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Melissa DeRosa, top Cuomo aide, resigns as he faces possible impeachment

Melissa DeRosa, Gov. Andrew M. Cuomo's chief of

Melissa DeRosa, Gov. Andrew M. Cuomo's chief of staff, speaks during a COVID-19 briefing on July 6, 2020. Credit: Getty Images / David Dee Delgado

ALBANY — Melissa DeRosa, Gov. Andrew M. Cuomo’s top aide, resigned late Sunday as the Democratic governor faces potential impeachment amid allegations he sexually harassed 11 women.

The loss of one of his fiercest allies and defenders underscores the deepening trouble for the governor, who has resisted calls from his own party leader and President Joe Biden to resign following a report that alleged he broke multiple state and federal laws.

DeRosa, whose title was secretary to the governor, released a statement saying the last two years have been "emotionally and mentally trying."

"It has been the greatest honor of my life to serve the people of New York for the past 10 years," she wrote. "New Yorkers’ resilience, strength, and optimism through the most difficult times has inspired me everyday. Personally, the past 2 years have been emotionally and mentally trying. I am forever grateful for the opportunity to have worked with such talented and committed colleagues on behalf of our state."

DeRosa, 38, was mentioned 187 times in a report issued Tuesday by State Attorney General Letitia James that found Cuomo sexually harassed multiple women, including current and former staff members and a state trooper assigned to his personal security detail.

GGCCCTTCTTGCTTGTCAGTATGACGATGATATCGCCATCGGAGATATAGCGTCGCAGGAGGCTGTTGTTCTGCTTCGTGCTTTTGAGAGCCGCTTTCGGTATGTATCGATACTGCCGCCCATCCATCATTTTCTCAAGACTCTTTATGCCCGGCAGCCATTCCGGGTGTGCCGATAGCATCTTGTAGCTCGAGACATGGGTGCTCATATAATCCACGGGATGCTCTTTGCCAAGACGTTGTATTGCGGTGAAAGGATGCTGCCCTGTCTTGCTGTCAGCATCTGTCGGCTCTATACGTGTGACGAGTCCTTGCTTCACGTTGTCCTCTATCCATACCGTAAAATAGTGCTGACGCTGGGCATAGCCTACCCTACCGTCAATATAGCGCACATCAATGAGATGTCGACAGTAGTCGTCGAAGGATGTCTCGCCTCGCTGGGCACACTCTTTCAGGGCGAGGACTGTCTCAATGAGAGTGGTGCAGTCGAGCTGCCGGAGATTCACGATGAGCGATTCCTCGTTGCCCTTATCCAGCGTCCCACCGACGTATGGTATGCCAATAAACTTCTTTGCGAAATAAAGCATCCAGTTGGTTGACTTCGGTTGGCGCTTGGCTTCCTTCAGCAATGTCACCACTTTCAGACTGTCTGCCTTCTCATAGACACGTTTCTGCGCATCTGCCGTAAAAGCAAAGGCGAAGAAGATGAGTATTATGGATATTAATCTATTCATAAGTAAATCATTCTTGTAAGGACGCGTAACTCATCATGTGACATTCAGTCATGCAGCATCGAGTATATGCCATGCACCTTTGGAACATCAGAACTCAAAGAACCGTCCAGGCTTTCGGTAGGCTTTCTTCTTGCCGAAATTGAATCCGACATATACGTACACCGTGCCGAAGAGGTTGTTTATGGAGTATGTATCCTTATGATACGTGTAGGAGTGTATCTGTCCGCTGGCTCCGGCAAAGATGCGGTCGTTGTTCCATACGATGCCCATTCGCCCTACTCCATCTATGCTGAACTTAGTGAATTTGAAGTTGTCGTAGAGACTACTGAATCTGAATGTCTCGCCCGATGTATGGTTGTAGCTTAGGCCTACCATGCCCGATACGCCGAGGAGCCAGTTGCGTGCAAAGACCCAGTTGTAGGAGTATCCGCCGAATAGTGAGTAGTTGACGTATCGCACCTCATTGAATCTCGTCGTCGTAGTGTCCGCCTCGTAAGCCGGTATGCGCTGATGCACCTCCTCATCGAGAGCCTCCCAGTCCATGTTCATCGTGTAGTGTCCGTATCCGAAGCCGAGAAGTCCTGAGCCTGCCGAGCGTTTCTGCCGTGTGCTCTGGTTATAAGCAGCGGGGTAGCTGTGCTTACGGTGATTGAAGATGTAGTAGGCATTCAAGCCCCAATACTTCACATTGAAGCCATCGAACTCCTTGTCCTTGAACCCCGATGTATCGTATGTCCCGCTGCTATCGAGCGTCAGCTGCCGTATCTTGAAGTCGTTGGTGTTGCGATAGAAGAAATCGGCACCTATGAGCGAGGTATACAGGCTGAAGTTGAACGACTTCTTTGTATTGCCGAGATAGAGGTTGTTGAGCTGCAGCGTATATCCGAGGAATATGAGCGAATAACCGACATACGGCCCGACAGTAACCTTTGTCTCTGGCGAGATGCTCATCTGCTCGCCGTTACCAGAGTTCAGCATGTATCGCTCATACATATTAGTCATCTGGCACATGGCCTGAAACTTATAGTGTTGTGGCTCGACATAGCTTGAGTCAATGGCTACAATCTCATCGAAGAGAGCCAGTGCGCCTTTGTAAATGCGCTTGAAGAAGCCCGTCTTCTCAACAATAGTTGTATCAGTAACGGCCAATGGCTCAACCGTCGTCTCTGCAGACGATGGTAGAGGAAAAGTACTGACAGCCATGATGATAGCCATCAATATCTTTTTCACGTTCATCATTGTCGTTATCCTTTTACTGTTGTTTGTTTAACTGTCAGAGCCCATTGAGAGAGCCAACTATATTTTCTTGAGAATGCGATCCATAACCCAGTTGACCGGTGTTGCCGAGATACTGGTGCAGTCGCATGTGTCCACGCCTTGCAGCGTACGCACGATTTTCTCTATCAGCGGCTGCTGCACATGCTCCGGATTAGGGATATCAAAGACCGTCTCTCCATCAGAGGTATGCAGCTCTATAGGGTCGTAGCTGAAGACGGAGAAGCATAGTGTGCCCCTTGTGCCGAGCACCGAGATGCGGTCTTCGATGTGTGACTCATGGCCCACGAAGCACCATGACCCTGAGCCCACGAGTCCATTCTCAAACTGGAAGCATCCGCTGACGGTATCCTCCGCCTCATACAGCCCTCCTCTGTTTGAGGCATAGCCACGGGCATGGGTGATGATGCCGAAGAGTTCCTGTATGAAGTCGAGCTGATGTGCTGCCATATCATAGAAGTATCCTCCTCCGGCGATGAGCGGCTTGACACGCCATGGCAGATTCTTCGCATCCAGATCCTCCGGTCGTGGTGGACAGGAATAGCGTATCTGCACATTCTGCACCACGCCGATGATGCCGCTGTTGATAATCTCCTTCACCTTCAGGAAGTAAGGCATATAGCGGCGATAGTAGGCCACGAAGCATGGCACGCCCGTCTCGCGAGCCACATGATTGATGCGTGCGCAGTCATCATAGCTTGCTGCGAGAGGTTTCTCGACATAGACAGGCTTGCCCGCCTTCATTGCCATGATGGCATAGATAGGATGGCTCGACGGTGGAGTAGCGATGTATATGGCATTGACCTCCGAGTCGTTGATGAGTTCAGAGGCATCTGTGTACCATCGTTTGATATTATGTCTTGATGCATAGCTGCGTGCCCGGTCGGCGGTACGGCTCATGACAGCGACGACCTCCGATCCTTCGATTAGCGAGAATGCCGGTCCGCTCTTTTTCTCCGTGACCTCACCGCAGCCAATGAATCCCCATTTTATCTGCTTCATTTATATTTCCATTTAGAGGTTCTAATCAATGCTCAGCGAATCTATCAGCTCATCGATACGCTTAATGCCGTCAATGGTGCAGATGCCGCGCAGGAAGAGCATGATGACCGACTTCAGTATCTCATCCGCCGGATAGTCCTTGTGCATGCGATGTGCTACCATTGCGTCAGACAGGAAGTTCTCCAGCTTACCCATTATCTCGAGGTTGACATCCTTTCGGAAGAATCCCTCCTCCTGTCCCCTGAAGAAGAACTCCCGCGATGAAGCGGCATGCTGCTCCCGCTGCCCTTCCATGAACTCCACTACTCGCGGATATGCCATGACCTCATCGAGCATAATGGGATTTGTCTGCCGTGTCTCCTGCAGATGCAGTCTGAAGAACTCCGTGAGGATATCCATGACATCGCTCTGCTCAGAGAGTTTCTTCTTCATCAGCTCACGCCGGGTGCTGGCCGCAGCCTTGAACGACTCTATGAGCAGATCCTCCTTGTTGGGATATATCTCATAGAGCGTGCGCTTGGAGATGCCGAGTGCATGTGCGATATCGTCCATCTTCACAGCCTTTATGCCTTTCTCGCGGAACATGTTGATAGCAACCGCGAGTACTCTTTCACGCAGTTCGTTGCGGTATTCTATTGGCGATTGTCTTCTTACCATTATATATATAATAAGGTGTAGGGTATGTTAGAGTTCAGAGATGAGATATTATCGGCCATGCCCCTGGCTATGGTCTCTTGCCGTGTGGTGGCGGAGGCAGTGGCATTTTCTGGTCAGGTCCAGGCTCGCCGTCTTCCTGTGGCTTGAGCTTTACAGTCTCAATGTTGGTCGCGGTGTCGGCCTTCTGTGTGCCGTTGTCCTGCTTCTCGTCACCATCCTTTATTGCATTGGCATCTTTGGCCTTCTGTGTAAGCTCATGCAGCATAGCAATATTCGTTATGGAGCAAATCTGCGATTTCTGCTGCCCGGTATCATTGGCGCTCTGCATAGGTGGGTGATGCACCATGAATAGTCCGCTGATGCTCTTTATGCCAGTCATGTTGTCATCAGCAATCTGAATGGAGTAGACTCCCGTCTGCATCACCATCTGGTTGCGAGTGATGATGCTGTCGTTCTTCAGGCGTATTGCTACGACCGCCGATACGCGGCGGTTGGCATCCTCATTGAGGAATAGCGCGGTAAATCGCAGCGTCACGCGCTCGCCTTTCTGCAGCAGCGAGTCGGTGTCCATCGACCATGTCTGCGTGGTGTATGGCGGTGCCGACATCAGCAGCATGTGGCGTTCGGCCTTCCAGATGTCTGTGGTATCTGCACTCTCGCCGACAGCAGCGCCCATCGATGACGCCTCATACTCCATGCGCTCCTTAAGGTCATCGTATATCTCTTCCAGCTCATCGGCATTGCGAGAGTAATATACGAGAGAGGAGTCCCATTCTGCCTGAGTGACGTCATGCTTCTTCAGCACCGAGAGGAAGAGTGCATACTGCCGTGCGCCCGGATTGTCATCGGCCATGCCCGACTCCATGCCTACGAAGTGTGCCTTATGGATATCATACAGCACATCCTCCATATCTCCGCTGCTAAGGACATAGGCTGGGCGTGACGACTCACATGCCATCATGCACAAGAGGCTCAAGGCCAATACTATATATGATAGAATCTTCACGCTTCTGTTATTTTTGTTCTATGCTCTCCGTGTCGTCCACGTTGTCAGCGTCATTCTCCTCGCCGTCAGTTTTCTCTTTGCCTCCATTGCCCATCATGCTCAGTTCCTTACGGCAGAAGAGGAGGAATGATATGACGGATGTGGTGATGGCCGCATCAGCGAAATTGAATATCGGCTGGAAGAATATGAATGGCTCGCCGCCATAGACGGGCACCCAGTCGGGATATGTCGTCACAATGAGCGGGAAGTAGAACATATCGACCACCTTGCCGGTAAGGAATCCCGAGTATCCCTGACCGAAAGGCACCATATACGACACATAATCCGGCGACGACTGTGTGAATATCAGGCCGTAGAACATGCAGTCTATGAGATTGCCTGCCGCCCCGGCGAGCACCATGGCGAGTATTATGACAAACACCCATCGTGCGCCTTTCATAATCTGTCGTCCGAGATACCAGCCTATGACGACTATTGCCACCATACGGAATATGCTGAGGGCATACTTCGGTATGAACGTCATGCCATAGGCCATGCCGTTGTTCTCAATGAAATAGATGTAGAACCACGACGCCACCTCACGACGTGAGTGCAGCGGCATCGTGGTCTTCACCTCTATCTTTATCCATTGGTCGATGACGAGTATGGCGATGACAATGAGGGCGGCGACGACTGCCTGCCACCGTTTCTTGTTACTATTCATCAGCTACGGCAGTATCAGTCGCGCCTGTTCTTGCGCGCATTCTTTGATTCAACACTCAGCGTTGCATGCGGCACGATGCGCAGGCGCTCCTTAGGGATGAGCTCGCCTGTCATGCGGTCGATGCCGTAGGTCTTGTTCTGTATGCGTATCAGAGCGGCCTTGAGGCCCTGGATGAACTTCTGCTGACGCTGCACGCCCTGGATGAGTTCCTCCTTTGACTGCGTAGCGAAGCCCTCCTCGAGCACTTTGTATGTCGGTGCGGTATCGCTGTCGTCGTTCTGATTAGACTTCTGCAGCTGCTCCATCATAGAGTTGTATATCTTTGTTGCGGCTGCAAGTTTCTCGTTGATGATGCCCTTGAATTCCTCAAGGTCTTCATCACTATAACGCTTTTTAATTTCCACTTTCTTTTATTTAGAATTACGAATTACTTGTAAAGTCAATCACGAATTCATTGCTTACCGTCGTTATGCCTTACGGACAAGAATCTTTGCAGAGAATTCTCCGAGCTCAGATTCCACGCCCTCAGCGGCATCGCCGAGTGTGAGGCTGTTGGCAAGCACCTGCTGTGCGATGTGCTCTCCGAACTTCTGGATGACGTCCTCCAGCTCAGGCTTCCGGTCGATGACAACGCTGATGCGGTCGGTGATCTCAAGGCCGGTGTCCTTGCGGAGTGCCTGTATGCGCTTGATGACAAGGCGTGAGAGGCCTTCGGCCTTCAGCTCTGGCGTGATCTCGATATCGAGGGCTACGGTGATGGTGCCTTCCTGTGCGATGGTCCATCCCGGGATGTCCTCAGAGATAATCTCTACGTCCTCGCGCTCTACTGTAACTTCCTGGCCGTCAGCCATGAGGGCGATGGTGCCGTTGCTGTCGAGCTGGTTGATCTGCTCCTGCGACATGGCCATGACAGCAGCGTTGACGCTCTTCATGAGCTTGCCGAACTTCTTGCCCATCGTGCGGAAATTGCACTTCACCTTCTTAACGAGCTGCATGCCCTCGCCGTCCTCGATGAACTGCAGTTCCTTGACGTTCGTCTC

The report singled her out as one of the leaders of an alleged attempt to retaliate against one of the accusers.

The resignation came around 12 hours before a State Assembly impeachment committee is set to convene at the State Capitol on Monday morning.

It also came one day after the Albany County Sheriff’s Department outlined a criminal complaint filed against Cuomo, centering on claims he groped a female staffer at the Executive Mansion.

State Democratic chairman Jay Jacobs said losing DeRosa, for Cuomo, "is as big as it gets."

"To me, this would be an indication that his options have been exhausted," Jacobs said. "And my guess is she has reached the same conclusion."

He added that DeRosa "served the governor exceptionally well" and this "is a sad chapter for everybody."

Debra Katz, the lawyer for Charlotte Bennett, another of Cuomo’s accusers, wrote on Twitter of DeRosa’s resignation: "An apology would have been a better way to depart."

DeRosa had worked for Cuomo for 10 years in a variety of roles before working up to secretary — becoming the first woman to hold the post. She was a frequent presence alongside Cuomo at his daily, televised COVID-19 briefings for many months when the pandemic struck.

Notably, there was no direct mention of Cuomo in DeRosa’s resignation statement.

James’ report noted that DeRosa, even while defending Cuomo publicly, told investigators she once, while traveling with the governor, yelled at him about the controversy and exited the vehicle.

With Michael Gormley

State & Region